1. I think our class alone has proved that social media is a very effective way for PR practitioners to communicate more directly with the consumers or target audience. I’m wondering if this is just a trend or social media is here to stay – if Google+ will catch on, or new websites will be created. I’m pretty excited to find out, but truthfully I’m getting kind of sick of all these websites for personal use. However, gearing the market towards technology is a smart move due to everyone’s apparent obsession with the latest and greatest gadgets. The whole Avastin story is pretty interesting, seeing as medicine is coming into strange territory. There are so many advertisements for medication saying, “Ask doctor if ____ is right for you.” Since when did people not need a medical degree to diagnose? I guess self-diagnosis never needed an education to back it up.


    • Silvana,
      I completely agree with you. In my own personal blog, I talk about how I feel “old school” compared to all my peers. I really don’t like the fact that everything is now done on the computer; it makes tihngs so impersonal to me. But, in regards to companies moving towards technology, I firmly believe we all move with the sign of the times. I believe with our current craze of social media, it will be here for a long time coming. New websites will spring up in place of old ones, but the idea of connecting to people through social media is what makes it so effective in my opinion. Just like the transition from print to radio to television to get our information, all other media outlets will just have to adapt and make room for the newest media outlet.

  2. Silvana, it’s def not a trend. If you follow thought leaders like Brian Solis, Peter Shankman, Pete Cashmore, Guy Kawaski, David Meerman Scott, Howard Rheingold – you’ll see that it’s here and it’s part of PR.

    Like my example in class – the iPod we didn’t know we wanted a device that could hold 1 million songs until we had one.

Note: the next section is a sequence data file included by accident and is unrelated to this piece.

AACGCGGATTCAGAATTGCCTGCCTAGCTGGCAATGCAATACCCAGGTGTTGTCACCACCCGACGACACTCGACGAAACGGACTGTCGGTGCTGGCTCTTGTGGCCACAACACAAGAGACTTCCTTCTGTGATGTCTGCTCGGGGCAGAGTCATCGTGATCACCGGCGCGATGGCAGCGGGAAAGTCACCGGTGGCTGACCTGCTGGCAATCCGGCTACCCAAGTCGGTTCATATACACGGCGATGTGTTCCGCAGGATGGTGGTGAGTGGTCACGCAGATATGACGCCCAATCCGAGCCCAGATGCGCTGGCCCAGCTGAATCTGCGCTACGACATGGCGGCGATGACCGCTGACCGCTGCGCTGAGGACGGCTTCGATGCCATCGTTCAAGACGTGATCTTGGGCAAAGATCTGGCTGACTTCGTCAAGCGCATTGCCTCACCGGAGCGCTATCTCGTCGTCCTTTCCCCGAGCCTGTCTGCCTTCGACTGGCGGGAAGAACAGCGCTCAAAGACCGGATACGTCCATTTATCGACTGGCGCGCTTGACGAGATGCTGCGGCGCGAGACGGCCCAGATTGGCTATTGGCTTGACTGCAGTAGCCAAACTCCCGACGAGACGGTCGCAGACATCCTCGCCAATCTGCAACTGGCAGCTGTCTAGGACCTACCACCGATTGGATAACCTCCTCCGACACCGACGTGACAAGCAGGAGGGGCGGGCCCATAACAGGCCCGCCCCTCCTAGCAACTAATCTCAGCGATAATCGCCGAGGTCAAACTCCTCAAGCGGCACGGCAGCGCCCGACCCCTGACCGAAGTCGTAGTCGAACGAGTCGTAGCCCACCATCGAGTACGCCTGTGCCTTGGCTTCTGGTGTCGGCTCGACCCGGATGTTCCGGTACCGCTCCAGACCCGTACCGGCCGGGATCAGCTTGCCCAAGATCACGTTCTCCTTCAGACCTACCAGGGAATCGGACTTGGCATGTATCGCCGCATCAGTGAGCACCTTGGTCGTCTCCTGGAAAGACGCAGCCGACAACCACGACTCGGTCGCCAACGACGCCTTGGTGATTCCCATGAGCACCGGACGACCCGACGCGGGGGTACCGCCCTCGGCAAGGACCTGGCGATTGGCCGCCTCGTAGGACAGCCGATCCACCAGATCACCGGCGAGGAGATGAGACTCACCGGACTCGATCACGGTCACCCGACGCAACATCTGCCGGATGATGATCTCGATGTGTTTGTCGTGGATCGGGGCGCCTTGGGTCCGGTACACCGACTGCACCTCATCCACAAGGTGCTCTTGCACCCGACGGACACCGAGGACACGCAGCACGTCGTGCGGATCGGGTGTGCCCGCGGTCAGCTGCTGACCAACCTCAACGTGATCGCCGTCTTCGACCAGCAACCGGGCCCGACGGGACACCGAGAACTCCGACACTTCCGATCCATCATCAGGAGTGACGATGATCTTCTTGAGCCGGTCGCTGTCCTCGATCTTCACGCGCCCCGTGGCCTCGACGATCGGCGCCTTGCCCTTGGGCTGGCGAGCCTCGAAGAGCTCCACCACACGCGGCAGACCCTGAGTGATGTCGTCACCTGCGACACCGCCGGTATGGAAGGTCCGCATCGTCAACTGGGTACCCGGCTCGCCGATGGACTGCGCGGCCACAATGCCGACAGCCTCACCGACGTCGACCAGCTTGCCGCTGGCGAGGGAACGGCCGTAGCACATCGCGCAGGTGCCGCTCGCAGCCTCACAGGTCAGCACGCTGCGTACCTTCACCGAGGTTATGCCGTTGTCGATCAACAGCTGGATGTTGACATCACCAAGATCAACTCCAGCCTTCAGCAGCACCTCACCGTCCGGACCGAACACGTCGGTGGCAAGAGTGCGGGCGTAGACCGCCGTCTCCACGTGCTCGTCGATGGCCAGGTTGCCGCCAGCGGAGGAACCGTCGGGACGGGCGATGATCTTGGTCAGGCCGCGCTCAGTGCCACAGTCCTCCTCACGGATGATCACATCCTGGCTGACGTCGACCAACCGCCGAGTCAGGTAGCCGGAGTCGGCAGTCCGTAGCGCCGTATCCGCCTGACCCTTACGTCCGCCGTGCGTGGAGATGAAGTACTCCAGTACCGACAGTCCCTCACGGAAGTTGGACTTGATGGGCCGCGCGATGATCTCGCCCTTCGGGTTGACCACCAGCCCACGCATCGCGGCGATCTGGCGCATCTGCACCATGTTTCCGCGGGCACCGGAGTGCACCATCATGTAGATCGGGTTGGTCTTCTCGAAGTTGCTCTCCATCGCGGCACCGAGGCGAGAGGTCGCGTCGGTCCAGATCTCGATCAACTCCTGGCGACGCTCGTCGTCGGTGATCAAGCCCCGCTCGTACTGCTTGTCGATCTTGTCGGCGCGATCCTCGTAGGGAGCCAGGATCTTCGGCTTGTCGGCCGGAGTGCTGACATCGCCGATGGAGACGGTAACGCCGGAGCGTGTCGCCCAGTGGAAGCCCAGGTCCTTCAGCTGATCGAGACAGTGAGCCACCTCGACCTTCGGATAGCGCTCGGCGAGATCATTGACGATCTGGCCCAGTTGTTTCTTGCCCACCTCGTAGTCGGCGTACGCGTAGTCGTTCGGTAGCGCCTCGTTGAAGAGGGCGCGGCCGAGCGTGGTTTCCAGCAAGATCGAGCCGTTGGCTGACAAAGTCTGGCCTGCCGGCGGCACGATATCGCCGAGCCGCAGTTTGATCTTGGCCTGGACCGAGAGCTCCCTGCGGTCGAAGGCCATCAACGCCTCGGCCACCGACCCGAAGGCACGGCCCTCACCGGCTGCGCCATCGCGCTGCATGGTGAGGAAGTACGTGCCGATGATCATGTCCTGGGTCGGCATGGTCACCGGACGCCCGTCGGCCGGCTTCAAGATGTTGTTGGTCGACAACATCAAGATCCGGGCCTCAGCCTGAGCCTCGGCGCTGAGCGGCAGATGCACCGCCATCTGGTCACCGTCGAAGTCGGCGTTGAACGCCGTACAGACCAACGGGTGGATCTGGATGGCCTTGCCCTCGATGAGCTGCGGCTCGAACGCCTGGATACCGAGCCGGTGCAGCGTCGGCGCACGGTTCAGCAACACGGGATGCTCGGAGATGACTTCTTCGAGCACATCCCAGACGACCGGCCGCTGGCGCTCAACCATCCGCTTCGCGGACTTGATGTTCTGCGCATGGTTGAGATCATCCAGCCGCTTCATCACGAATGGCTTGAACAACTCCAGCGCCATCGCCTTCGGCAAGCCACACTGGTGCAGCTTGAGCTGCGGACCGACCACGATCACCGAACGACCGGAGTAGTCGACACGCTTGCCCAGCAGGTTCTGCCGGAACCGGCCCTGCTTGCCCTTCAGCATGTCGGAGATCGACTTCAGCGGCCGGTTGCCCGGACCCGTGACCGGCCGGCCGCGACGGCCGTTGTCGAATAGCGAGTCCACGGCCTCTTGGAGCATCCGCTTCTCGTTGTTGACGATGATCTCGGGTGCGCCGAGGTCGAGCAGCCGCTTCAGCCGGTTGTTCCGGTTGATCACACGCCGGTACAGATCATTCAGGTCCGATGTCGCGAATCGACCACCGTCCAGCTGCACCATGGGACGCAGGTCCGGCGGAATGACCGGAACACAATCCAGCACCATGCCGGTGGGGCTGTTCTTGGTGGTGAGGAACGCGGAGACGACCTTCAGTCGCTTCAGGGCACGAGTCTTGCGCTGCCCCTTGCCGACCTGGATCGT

I think the larger point here is we don’t know what we don’t know. Is SM here to stay. YES! Will Google+ trump FB? IDK, but I do know that SM will evolve. Gina

    • Very valid point. As mentioned earlier, when you look at the evolution of other media outlets and the transition between them (i.e. print, radio, and television), everytime something new came out, the other outlets just made room for it. And when we stop to look how everything is now turning to technology, I agree that social media is not a trend, it’s here to stay. As mentioned in my blog, it is a great tool for PR pros because this is where everyone is right now. Companies, news outlets, the public, we are all online. I was just thinking how when I was in high school, the only thing done on computers were midterm papers and finals and other really important articles of writing. Now, virtually everything is online– grades, classes, assignments, etc. You name it, and you can find someone doing it online.
      About Google+, it’s my opinion that unless they can incorporate some of the same things on their site that are desirable to users on sites like FB and Twitter, they won’t be able to . A much better idea is to come up with new creative and innovative ideas that FB doesnt have. When Myspace first came out, it was the biggest thing. But then FB came, and Myspace was no longer “it” . Now that we have Twitter, I start to see more and more people flocking to use Twitter than FB (I haven’t caught up yet, but I’m pretty sure I will).

  3. Jaleesa,

    I too prefer the pen and paper or a phone call rather than a message on FB or Twitter, for example. To me, it just seems extremely impersonal and bit of cop-out method for keeping in touch with people. But, SM does appear to have it’s a place in the PR world. I do see the benefits of companies being able to interact with people through all these different sort of networks, it’s more like they want to be a part of the community and to be helpful rather than just make money, even if money making is still there main goal, at least it’s done with some interaction. All of these different ways for companies to connect and give out information is pretty amazing. It makes me think that the assignment I had in 8th grade where I needed to contact a company asking for information (I think it was fiscal type stuff and the history of the company, I can’t exactly recall) would be so much easier now with everything that is made available to us. I remember half the class never heard back from their company, now, I would imagine nearly everyone would just because the companies seem more interested in reaching out, rather than staying guarded.

    • I think there is a distinction here between how we personally want to connect and how businesses connect. Prior to SM tools, companies could ONLY connect with their audiences via more traditional tools of the trade – newspaper, TV. We still use these tools, but now with the advent of SM we as practitioners have pure two-way communication directly with our customers. Gina

  4. Dayna,